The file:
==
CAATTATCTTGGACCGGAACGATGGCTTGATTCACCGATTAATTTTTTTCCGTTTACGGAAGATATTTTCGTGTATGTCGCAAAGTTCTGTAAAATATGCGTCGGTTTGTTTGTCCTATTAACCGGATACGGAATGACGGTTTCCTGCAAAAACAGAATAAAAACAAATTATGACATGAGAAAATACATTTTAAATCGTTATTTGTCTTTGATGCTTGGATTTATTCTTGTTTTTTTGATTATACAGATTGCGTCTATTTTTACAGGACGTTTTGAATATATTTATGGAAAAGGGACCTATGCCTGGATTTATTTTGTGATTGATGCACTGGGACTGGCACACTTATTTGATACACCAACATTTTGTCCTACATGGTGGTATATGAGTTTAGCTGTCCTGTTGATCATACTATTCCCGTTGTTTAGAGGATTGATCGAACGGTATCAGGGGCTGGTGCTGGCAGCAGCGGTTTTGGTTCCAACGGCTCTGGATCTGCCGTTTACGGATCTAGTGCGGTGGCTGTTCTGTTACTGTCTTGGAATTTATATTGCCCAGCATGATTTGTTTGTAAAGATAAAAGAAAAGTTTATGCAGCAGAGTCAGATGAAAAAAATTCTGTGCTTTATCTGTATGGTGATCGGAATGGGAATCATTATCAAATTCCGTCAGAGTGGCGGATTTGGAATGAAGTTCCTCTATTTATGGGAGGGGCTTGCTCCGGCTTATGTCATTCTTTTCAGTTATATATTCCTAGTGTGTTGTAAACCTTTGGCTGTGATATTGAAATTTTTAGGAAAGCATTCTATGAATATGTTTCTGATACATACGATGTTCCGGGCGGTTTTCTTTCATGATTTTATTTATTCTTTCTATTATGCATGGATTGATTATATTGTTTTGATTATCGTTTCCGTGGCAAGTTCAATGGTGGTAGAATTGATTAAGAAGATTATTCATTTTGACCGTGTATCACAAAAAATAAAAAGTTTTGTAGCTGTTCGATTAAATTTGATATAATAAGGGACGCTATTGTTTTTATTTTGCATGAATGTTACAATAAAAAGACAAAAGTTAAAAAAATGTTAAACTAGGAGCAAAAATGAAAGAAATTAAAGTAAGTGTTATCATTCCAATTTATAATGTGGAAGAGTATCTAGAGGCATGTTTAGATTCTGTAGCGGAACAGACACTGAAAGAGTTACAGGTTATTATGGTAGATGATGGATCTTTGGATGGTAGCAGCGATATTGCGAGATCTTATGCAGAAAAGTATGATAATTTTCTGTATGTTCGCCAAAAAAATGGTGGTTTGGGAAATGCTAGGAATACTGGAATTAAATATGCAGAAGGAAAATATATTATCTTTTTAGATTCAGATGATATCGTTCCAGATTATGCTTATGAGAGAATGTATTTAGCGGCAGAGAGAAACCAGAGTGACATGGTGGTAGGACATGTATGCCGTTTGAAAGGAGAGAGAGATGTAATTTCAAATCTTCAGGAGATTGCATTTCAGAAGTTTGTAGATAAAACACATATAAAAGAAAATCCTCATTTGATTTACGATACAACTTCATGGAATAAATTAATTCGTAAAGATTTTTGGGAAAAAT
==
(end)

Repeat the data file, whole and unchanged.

CAATTATCTTGGACCGGAACGATGGCTTGATTCACCGATTAATTTTTTTCCGTTTACGGAAGATATTTTCGTGTATGTCGCAAAGTTCTGTAAAATATGCGTCGGTTTGTTTGTCCTATTAACCGGATACGGAATGACGGTTTCCTGCAAAAACAGAATAAAAACAAATTATGACATGAGAAAATACATTTTAAATCGTTATTTGTCTTTGATGCTTGGATTTATTCTTGTTTTTTTGATTATACAGATTGCGTCTATTTTTACAGGACGTTTTGAATATATTTATGGAAAAGGGACCTATGCCTGGATTTATTTTGTGATTGATGCACTGGGACTGGCACACTTATTTGATACACCAACATTTTGTCCTACATGGTGGTATATGAGTTTAGCTGTCCTGTTGATCATACTATTCCCGTTGTTTAGAGGATTGATCGAACGGTATCAGGGGCTGGTGCTGGCAGCAGCGGTTTTGGTTCCAACGGCTCTGGATCTGCCGTTTACGGATCTAGTGCGGTGGCTGTTCTGTTACTGTCTTGGAATTTATATTGCCCAGCATGATTTGTTTGTAAAGATAAAAGAAAAGTTTATGCAGCAGAGTCAGATGAAAAAAATTCTGTGCTTTATCTGTATGGTGATCGGAATGGGAATCATTATCAAATTCCGTCAGAGTGGCGGATTTGGAATGAAGTTCCTCTATTTATGGGAGGGGCTTGCTCCGGCTTATGTCATTCTTTTCAGTTATATATTCCTAGTGTGTTGTAAACCTTTGGCTGTGATATTGAAATTTTTAGGAAAGCATTCTATGAATATGTTTCTGATACATACGATGTTCCGGGCGGTTTTCTTTCATGATTTTATTTATTCTTTCTATTATGCATGGATTGATTATATTGTTTTGATTATCGTTTCCGTGGCAAGTTCAATGGTGGTAGAATTGATTAAGAAGATTATTCATTTTGACCGTGTATCACAAAAAATAAAAAGTTTTGTAGCTGTTCGATTAAATTTGATATAATAAGGGACGCTATTGTTTTTATTTTGCATGAATGTTACAATAAAAAGACAAAAGTTAAAAAAATGTTAAACTAGGAGCAAAAATGAAAGAAATTAAAGTAAGTGTTATCATTCCAATTTATAATGTGGAAGAGTATCTAGAGGCATGTTTAGATTCTGTAGCGGAACAGACACTGAAAGAGTTACAGGTTATTATGGTAGATGATGGATCTTTGGATGGTAGCAGCGATATTGCGAGATCTTATGCAGAAAAGTATGATAATTTTCTGTATGTTCGCCAAAAAAATGGTGGTTTGGGAAATGCTAGGAATACTGGAATTAAATATGCAGAAGGAAAATATATTATCTTTTTAGATTCAGATGATATCGTTCCAGATTATGCTTATGAGAGAATGTATTTAGCGGCAGAGAGAAACCAGAGTGACATGGTGGTAGGACATGTATGCCGTTTGAAAGGAGAGAGAGATGTAATTTCAAATCTTCAGGAGATTGCATTTCAGAAGTTTGTAGATAAAACACATATAAAAGAAAATCCTCATTTGATTTACGATACAACTTCATGGAATAAATTAATTCGTAAAGATTTTTGGGAAAAAT